1885 Murder of William P. Mabry of Shiloh

Submitted by: Karen Mabry Rice
Submitted to USGW Archives by: Karen Mabry Rice, T. D. Hudson, and Shawn Martin

William P Mabry

HOMICIDE NEAR SHILOH

From the Farmerville “Home Advocate”
Issue of 24 April 1885, Page 3

We learn that Mr. W. P. Mabry, an aged gentleman residing in the vicinity of Shiloh, was ruthlessly shot and killed on Tuesday night last by some unknown person. The facts thus far developed lead to the impression that a most diabolical murder has been committed. It is said that Mr. Mabry, hearing a noise near his house, went out to ascertain the cause and was immediately shot down, without any apparent provocation. Mr. Mabry was an old and highly respected citizen of our parish; he leaves a large family and a host of friends to mourn this tragic termination of his life.


NEGRO WHIPPPING AND HOMICIDE IN UNION PARISH

From the “New Orleans Times Picayune”
Issue of 25 April 1885

Special to the Picayune, Farmerville, La., April 21

 

Two of the Alleged Culprits Arrested

On Tuesday Night of this week four men went to the farm of W. R. Mabry, in the western part of this parish, and took a negro woman living on the plantation out and began to whip her. Her cries awoke Mabry, who at once dressed himself and started to learn the cause of the disturbance, and on getting within about twenty yards of them one of the men shot him in the heart, killing him instantly, and they all left at once. The woman identified two of the men and yesterday Sheriff Pleasant arrested and brought to town W. C. Henderson and Walter Ferguson, who are charged with the crime. Mabry was an old and highly esteemed citizen. Henderson has heretofore stood well in the community, but he has been having some trouble lately with Mabry about a negro boy whom he has hired but, it is said, would not live with him. Ferguson is a young man. No other arrests have been made. A preliminary examination will be made next Wednesday by Judge Young, assisted by District Attorney McClendon. A large number of our citizens are going to the Exposition, to be there on Louisiana Day.


From the Farmerville “Home Advocate
Issue of 1 May 1885, Page 2

 

The Homicide Near Shiloh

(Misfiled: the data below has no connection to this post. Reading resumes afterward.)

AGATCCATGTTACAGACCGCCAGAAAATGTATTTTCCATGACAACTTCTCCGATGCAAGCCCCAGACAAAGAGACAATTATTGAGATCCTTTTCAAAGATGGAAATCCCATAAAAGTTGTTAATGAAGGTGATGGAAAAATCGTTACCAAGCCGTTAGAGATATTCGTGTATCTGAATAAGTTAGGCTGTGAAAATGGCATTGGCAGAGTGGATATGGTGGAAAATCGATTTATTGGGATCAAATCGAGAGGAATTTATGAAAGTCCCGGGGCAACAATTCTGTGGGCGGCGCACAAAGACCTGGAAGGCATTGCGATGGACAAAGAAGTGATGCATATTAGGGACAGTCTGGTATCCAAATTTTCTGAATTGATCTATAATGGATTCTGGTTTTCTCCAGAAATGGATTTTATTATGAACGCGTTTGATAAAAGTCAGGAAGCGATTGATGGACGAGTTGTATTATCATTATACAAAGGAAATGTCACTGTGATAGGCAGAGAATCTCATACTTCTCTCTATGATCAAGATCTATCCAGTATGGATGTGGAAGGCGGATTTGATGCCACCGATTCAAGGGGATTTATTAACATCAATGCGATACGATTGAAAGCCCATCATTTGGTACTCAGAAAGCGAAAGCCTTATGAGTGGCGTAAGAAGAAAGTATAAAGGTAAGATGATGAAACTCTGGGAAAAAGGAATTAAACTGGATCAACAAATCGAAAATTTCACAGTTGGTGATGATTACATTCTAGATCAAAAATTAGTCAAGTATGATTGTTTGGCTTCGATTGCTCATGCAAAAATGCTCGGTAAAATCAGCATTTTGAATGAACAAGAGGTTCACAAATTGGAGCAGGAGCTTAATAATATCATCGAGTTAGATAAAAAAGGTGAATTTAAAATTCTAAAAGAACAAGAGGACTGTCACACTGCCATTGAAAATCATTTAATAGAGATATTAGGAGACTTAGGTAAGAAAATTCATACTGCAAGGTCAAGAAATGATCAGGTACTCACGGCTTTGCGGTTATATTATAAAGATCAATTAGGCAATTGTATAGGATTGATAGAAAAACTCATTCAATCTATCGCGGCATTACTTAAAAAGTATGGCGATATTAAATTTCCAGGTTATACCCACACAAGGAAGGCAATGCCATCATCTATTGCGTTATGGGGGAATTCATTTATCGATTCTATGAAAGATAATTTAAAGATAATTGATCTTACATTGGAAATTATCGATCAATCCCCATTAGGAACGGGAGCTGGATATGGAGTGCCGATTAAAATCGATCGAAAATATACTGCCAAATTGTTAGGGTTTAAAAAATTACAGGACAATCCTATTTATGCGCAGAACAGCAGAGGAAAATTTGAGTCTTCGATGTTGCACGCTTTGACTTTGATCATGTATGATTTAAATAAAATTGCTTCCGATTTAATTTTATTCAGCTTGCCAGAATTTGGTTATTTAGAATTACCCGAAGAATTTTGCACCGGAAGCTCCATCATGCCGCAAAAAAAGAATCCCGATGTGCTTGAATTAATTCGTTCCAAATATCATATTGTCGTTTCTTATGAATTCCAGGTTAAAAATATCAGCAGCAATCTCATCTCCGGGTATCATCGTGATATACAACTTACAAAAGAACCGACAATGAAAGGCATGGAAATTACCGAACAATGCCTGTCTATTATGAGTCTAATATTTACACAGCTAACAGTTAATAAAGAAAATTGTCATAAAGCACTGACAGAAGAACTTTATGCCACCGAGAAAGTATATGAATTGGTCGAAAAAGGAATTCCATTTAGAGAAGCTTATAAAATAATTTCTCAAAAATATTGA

The killing of Mr. W. P. Mabry, near Shiloh, of which mention was made last week, has caused quite a breeze of excitement. On Thursday last W.C. Henderson and Walter Ferguson were arrested, and two others – Calvin Skinner and Jack Melton – have since been taken in custody and charged with complicity in the killing. One of the accused – Jack Melton made the subjoined voluntary statement: “On the 19th of April I saw W.C. Henderson at Pisgah church; he said he wanted to see me on particular business and I went to his house Tuesday night. When I went into the house I found Walter Fergerson and Calvin Skinner there. I asked Henderson if that was the crowd; he replied that it was. I at first refused to go with them and started to Mr. Bennett’s but they begged me to go with them. When we reached Caroline’s house we walked up into the yard and Skinner called to the old negro to open the door. She asked who it was? She commenced hallooing and opening the door, ran out by us. When they caught her, Skinner led her back to the house. We were all standing talking to her, when I thought I heard some person coming. I stepped around the house to see what it was and Skinner ran back something near 50 yards towards Mr. Mabry’s house. I heard some one call out ‘stop,’ and then heard the report of a pistol. Skinner came back to where we were and said that he had shot, and stated that he guessed that he had hit old man Mabry. I asked him if he shot at him? He replied, ‘No, I did it accidentally. Mr. Mabry was a friend, and when I went there I had no intention of harming him.'” The negro woman – Caroline Smiley, being sworn, said: “I live at Mr. W.P. Mabry’s. On the night of the homicide I and my two little boys, and two small grandchildren were asleep in my house. Late in the night Mr. Henderson, Mr. Fergerson, and others came to my house to talk with me. I became frightened, jumped up, put on my dress and ran out of the house. I ran some 30 yards from the house and fell. Mr. Fergerson met me there and struck me on the head with a small stick. Ferguson, Henderson and two other men then carried me back near the house. All of them were armed with pistols. Henderson struck me in the eye with a pistol. A few minutes afterwards Mr. Mabry came up and hallooed out: ‘Heigho! What is the matter? What are you doing there?’ Henderson then turned me loose and ran back in that direction. Someone exclaimed, ‘Old Mabry has come!’ I then heard two pistol shots, after which they all ran off in the woods. I went to Mr. Mabry’s.” On cross-examination, witness stated as follows: “I saw four men and first learned of the presence of Mr. Henderson and Mr. Fergerson by hearing their names called. The moon was not shining that night but it was light. I suppose I could see a man or a pistol about 100 yards; the pistols the men had looked new and bright. Mr. Fergerson and two other men had hold of me when the man that did the shooting, and did not see the flash of the weapon.” Joseph E. Mabry, sworn, stated: “I am a son of  W.P. Mabry, deceased. The last time I saw my father alive was Tuesday night, Apr 21st. He was then in his house. I next saw his dead body about a quarter of a mile from the house. Do not know when he left the house. I heard some one halloo and the report of a pistol which caused me to go to the place he was killed. When I found my father his body was warm, I turned him over and saw blood running from his nose and mouth; also saw blood on his breast that came from where he was shot. The ball entered a little to the left of the center of the breast.”  J.M. Russell, sworn, stated: “Mr. Joe Mabry first informed me of the killing. I went to where the dead body was. Did not see any weapons there.” R.T. Moore, sworn, stated: “I heard of the homicide the next morning after it occurred. I went direct to Mr. Mabry’s house and from thence to the place of the killing. I, with four others, examined and found tracks of persons leading off north from the house. We noticed two different tracks; one of about a No. 5, the other No. 7 shoes. We traced them about a quarter of a mile through the woods, and found where horses had been hitched in the woods, near the corner of a field. We found horse hair on the sapling where the horses had been hitched.” The preliminary trial had not closed, up to the time of our going to press. We will publish the additional evidence in our next issue.